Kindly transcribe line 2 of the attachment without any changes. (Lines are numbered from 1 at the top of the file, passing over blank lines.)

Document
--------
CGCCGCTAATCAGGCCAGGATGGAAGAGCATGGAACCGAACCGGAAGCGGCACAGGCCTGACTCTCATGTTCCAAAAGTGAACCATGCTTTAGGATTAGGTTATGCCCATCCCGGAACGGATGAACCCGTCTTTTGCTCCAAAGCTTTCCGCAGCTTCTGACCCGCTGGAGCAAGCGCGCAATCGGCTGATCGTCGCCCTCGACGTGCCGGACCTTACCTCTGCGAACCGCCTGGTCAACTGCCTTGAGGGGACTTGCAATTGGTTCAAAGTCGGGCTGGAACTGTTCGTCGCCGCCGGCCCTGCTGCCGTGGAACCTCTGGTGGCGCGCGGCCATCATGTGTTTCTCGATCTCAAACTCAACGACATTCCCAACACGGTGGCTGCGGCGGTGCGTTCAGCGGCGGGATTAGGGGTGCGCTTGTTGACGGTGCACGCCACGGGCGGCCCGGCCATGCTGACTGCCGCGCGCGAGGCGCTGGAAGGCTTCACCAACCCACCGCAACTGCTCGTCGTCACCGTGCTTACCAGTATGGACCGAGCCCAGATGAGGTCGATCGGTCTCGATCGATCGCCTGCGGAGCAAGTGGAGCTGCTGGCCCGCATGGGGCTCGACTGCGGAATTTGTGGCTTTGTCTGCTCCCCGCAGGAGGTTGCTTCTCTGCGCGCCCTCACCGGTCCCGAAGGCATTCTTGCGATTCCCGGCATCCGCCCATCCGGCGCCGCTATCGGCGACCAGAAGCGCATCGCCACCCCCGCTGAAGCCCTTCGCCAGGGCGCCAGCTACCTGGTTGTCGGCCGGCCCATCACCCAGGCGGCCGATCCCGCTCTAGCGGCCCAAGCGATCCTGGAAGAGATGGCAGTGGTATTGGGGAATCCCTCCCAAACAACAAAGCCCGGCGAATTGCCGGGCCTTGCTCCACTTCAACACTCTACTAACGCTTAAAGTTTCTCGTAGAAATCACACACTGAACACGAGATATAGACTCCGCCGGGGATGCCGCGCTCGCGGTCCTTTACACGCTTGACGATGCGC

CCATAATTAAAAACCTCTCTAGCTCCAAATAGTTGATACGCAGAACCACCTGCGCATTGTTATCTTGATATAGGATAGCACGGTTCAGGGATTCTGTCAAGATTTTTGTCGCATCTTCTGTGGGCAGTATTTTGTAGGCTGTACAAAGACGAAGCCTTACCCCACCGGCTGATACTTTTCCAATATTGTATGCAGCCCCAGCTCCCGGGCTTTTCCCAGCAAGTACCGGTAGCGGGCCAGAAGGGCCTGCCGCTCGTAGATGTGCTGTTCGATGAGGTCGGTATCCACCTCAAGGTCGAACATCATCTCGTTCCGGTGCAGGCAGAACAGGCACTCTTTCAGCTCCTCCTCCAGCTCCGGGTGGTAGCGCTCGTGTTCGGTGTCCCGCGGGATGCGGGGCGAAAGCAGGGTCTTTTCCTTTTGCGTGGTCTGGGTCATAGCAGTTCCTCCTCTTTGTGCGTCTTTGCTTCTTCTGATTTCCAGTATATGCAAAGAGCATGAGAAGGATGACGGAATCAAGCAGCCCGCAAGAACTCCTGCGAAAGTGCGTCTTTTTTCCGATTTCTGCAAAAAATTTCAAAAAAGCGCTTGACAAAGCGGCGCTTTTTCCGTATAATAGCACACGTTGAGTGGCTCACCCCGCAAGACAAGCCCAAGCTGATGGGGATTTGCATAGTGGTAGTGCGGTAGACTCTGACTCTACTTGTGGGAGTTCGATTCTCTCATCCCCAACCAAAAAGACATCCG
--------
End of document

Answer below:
CCATAATTAAAAACCTCTCTAGCTCCAAATAGTTGATACGCAGAACCACCTGCGCATTGTTATCTTGATATAGGATAGCACGGTTCAGGGATTCTGTCAAGATTTTTGTCGCATCTTCTGTGGGCAGTATTTTGTAGGCTGTACAAAGACGAAGCCTTACCCCACCGGCTGATACTTTTCCAATATTGTATGCAGCCCCAGCTCCCGGGCTTTTCCCAGCAAGTACCGGTAGCGGGCCAGAAGGGCCTGCCGCTCGTAGATGTGCTGTTCGATGAGGTCGGTATCCACCTCAAGGTCGAACATCATCTCGTTCCGGTGCAGGCAGAACAGGCACTCTTTCAGCTCCTCCTCCAGCTCCGGGTGGTAGCGCTCGTGTTCGGTGTCCCGCGGGATGCGGGGCGAAAGCAGGGTCTTTTCCTTTTGCGTGGTCTGGGTCATAGCAGTTCCTCCTCTTTGTGCGTCTTTGCTTCTTCTGATTTCCAGTATATGCAAAGAGCATGAGAAGGATGACGGAATCAAGCAGCCCGCAAGAACTCCTGCGAAAGTGCGTCTTTTTTCCGATTTCTGCAAAAAATTTCAAAAAAGCGCTTGACAAAGCGGCGCTTTTTCCGTATAATAGCACACGTTGAGTGGCTCACCCCGCAAGACAAGCCCAAGCTGATGGGGATTTGCATAGTGGTAGTGCGGTAGACTCTGACTCTACTTGTGGGAGTTCGATTCTCTCATCCCCAACCAAAAAGACATCCG